[1] L. Castello Gomar, M. Martin-Benito, and G. A. Mena Marugan, *Gauge-Invariant Perturbations in Hybrid Quantum Cosmology*, JCAP (2015) [accepted for publication] [arXiv:1503.03907].

Constructing a consistent theory of quantum gravity that also unifies gravity with the other interactions is perhaps the greatest challenge of modern theoretical physics. In this talk I will review some of the currently favored approaches towards this goal at an introductory level.

Constructing a consistent theory of quantum gravity that also unifies gravity with the other interactions is perhaps the greatest challenge of modern theoretical physics. In this talk I will review some of the currently favored approaches towards this goal at an introductory level.

We aim to obtain the shadow of the Kerr black hole using wave optics. For this purpose, we formulate wave optics in Kerr spacetime with Green function [1] and consider wave scattering problem. Then we discuss the interference pattern and how to reconstruct the image of a point source from the scattered wave. This is the extension of the analysis for Schwarzschild spacetime [2].

[1] H. Yang, F. Zhang, A. Zimmerman and Y. Chen,
*"Scalar Green function of the Kerr spacetime"*,
Phys. Rev. D **{89**(6)}, (2014) 064014.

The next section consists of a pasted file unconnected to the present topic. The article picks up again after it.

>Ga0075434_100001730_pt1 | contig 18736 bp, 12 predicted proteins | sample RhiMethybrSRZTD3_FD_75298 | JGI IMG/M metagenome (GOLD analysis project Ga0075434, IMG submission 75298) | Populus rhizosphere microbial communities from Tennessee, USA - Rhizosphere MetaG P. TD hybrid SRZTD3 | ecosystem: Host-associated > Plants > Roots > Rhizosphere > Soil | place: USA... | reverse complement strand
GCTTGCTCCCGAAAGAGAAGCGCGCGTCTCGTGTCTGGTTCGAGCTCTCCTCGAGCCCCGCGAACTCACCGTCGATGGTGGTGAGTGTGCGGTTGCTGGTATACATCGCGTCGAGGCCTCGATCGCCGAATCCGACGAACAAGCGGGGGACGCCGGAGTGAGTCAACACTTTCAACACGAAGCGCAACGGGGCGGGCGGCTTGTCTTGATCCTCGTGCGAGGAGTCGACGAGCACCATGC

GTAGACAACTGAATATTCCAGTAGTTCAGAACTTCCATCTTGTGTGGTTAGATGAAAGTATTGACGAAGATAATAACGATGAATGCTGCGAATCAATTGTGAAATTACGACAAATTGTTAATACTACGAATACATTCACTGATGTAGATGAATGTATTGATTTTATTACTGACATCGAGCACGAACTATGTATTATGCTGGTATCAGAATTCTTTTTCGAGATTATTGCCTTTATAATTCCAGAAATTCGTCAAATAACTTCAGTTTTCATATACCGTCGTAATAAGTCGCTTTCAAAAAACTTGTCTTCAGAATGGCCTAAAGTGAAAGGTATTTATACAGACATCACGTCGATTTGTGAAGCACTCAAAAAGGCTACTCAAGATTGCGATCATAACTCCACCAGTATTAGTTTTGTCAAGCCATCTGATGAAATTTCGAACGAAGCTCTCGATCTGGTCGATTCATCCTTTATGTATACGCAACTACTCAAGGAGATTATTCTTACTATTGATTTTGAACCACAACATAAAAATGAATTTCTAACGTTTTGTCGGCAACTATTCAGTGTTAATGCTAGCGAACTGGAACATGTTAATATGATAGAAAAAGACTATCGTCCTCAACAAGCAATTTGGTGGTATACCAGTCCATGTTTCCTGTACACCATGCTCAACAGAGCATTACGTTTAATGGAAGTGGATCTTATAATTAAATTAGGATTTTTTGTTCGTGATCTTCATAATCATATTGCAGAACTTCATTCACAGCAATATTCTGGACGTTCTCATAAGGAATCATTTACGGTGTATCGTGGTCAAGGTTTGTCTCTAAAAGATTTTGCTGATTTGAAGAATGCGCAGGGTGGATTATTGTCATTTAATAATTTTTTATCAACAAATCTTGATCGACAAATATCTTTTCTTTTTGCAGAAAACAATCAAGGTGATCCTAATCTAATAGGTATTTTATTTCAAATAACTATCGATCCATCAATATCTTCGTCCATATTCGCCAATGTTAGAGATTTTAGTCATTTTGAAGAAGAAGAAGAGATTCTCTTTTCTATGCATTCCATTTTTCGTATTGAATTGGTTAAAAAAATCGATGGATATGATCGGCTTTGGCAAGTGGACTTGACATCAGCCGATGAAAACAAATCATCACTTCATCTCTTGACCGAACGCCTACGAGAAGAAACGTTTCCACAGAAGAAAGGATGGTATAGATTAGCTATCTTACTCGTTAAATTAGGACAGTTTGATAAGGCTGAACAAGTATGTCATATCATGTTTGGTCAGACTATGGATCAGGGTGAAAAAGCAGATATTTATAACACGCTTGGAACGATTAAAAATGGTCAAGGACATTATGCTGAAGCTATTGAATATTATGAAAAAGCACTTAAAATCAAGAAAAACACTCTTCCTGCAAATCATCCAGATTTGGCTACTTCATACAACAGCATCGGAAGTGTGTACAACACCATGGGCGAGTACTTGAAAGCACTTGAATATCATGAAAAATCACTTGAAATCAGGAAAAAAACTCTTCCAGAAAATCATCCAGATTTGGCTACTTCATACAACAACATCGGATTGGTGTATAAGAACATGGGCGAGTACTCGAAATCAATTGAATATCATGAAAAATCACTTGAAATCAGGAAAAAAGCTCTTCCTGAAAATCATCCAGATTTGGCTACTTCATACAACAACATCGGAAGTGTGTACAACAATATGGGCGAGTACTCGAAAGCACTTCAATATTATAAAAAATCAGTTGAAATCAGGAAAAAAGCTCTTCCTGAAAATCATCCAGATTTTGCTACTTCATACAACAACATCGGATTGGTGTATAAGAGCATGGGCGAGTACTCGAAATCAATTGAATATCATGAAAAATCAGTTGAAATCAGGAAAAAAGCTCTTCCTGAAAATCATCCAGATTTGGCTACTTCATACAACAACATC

[2] Y. Nambu and S. Noda, *"Wave Optics in Black Hole Spacetimes: Schwarzschild case"*, arXiv. gr-qc/ 1502.05468v1.

We construct a novel functional renormalization group equation for gravity which encodes the gravitational degrees of freedom in terms of general function of the scalar curvature. We use a new parametrization of the metric which avoids unphysical singularity. We show that there are ultraviolet fixed points essential for Asymptotic Safety. We study if this approach may be used to determine possible UV completion of gravitational theory and the result may be something that drives inflation of the universe. We also discuss gauge-independence of our results.

[1] N. Ohta, R. Percacci and G. P. Vacca,
*Renormalization Group Equation for $f(R)$ gravity in exponential parametrization*,
in preparation.

[2] N. Ohta and R. Percacci,
*Higher Derivative Gravity and Asymptotic Safety in Diverse Dimensions*,
Class. Quant. Grav. **31** (2014) 015024
[arXiv:1308.3398 [hep-th]].